According to data from TIMB, by 30 June, US$487 million had been realised in the industry through the sale of tobacco.
Of the industry’s revenues, US$455 million accrued to contractors whilst tobacco auction floors only realised US$32 million.
This has sparked fears over the collapse of the tobacco auction floors in the country.
Consideration has also been made to fund tobacco farming locally however, the lack of collateral among many farmers remains an issue limiting their access to financing from other players.
The bumper harvest in the current year will enhance food security within the nation as in the past dependence on food aid had continued to grow in both rural and urban areas.
Whether performance of the sector would actually be key in driving economic growth remains a highly debatable issue as performance of the sector has limited spillover effects to other sectors of the economy.
The government has continued to provide subsidies and free inputs to the sectors thus increasing its expenditures.
The mining sector is one of the key anchors of the Zimbabwean economy.
However, it continues to face challenges that impede its contribution to the economic recovery.
Government has an ambitious plan to grow the sector to
US$12 billion by 2023.
Whilst this is achievable, the sector has many hurdles to surpass before the dream can be realised.
Foreign investment has remained subdued in the country due to regulatory inconsistencies and overreach.
There is so much chopping and changing in policies which does not bode well for a sector which depend on large long term capital investment done over many years before production starts.
Whilst the country sits on vast mineral resources it remains under explored which limits production below potential. Mining companies continue to face challenges raising capital for their projects which is a limitation on their operations.
Smuggling remains a concern for gold mining given its high level of informalisation.
It is estimated that the country loses at least US$100 million per month due to smuggling of gold.
The central bank has introduced different measures to curb smuggling however, the problem continues to persist with some experts within the sector highlighting that the sector needs to be liberalised.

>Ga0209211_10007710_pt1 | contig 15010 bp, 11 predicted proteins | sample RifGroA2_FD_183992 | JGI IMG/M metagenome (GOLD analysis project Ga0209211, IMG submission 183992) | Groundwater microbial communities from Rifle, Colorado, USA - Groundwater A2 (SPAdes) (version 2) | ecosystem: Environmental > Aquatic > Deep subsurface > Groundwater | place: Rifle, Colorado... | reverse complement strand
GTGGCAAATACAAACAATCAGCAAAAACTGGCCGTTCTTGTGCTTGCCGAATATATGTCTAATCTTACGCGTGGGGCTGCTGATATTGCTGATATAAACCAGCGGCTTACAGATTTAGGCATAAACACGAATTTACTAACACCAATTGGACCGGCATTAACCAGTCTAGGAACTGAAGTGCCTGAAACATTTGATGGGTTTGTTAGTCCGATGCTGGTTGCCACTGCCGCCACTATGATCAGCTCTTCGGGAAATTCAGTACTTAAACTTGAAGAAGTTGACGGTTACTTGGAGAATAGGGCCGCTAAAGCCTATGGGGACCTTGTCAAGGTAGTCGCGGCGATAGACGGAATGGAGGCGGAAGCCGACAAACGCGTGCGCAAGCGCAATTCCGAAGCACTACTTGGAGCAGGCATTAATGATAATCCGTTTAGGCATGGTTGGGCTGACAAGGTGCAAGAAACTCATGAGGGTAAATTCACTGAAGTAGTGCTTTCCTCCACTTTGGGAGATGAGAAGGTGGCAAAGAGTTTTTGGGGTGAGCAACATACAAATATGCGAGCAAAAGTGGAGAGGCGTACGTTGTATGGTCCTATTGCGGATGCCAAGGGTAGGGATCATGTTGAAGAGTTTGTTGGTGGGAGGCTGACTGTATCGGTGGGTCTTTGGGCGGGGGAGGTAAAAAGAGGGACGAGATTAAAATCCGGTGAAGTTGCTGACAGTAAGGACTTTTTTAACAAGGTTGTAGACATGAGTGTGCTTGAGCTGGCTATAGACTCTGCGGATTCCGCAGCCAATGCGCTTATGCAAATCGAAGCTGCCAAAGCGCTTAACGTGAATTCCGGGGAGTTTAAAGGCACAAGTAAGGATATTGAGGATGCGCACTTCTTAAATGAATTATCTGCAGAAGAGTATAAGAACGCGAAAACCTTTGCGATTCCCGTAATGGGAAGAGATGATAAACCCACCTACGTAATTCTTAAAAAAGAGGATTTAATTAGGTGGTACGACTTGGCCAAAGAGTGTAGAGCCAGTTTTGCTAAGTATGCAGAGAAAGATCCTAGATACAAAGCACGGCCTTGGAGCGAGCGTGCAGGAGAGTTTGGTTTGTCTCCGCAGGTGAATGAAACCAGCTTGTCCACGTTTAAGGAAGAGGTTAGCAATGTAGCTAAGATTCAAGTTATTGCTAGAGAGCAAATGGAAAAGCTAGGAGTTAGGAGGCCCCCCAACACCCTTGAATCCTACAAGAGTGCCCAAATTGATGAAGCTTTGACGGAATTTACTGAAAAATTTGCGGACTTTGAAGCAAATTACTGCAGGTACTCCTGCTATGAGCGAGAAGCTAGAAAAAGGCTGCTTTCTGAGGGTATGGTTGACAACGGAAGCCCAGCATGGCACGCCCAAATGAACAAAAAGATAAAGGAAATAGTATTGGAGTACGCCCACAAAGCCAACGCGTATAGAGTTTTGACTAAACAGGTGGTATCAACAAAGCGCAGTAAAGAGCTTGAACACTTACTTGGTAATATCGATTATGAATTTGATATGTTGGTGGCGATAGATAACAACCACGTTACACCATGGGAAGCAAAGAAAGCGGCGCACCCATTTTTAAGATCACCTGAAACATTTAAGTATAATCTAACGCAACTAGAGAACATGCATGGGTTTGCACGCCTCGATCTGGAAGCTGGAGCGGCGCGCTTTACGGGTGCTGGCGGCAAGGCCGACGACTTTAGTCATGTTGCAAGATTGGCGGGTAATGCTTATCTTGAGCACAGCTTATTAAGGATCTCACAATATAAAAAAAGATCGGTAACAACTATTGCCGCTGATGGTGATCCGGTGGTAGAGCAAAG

It has been reported that the apex bank is looking forward to the formalisation of artisanal miners within the gold mining sector as a measure to curb smuggling and protect the environment.
Artisanal miners associate formalisation with high compliance cost thus the authorities need to sweeten this offer to discourage smuggling.
Commodity prices have continued to firm on international markets as production keeps increasing with the relaxation of lockdown measures and a slow return to normalcy as major manufacturing countries register success in the inoculation programmes.
Gold prices have continued to surge over fears of inflation in countries like the USA and the uncertainty posed by the pandemic as new variants continue to be discovered.
The manufacturing sector is reported to have registered an improvement in capacity utilisation from 36,4% to 47% in 2020.
Capacity utilisation according to the Confederation of Zimbabwe Industries is expected to improve to 61% in the current year.
The sector has benefitted from improved access to foreign currency since the introduction of the auction system in June 2020, macroeconomic stability and a good harvest.
The manufacturing sector continues to suffer from stiff competition from cheap imported products.
The country remains at risk of a surge in the number of infections which will lead to stiffer lockdown restrictions.
This will adversely affect supply chain, reduce income streams thus affecting aggregate demand.
It is our opinion that capacity utilisation in the manufacturing sector is likely to remain subdued given the uncertainties that are posed by the current pandemic.
According to the World Bank, domestic demand is also projected to remain low as income remain subdued.
Limited flows of Foreign Direct Investment (FDI), influenced by export retention policies and other factors, are expected to keep productivity and competitiveness low in some sectors of the economy.
In the past two years, the country suffered hyperinflation and extreme depreciation of the local currency.
This prompted the government to unleash tight control on money supply and financial regulation which has resulted in the deceleration of inflation and stability in the exchange rate.
Inflationary pressures were witnessed during the first quarter of the year due to tariff adjustments by some government agencies.
However, inflation is expected to continue declining on the back of prudent fiscal and monetary management, stabilisation of the exchange rate, as well as better agriculture season that stabilises food prices.
In order to maintain the decline in inflation and maintain stability, the RBZ should continue to limit the growth of monetary supply, primarily by avoiding monetary financing and all quasi-fiscal activities.
- Fincent Securities as Zimbabwe registered stockbroking firm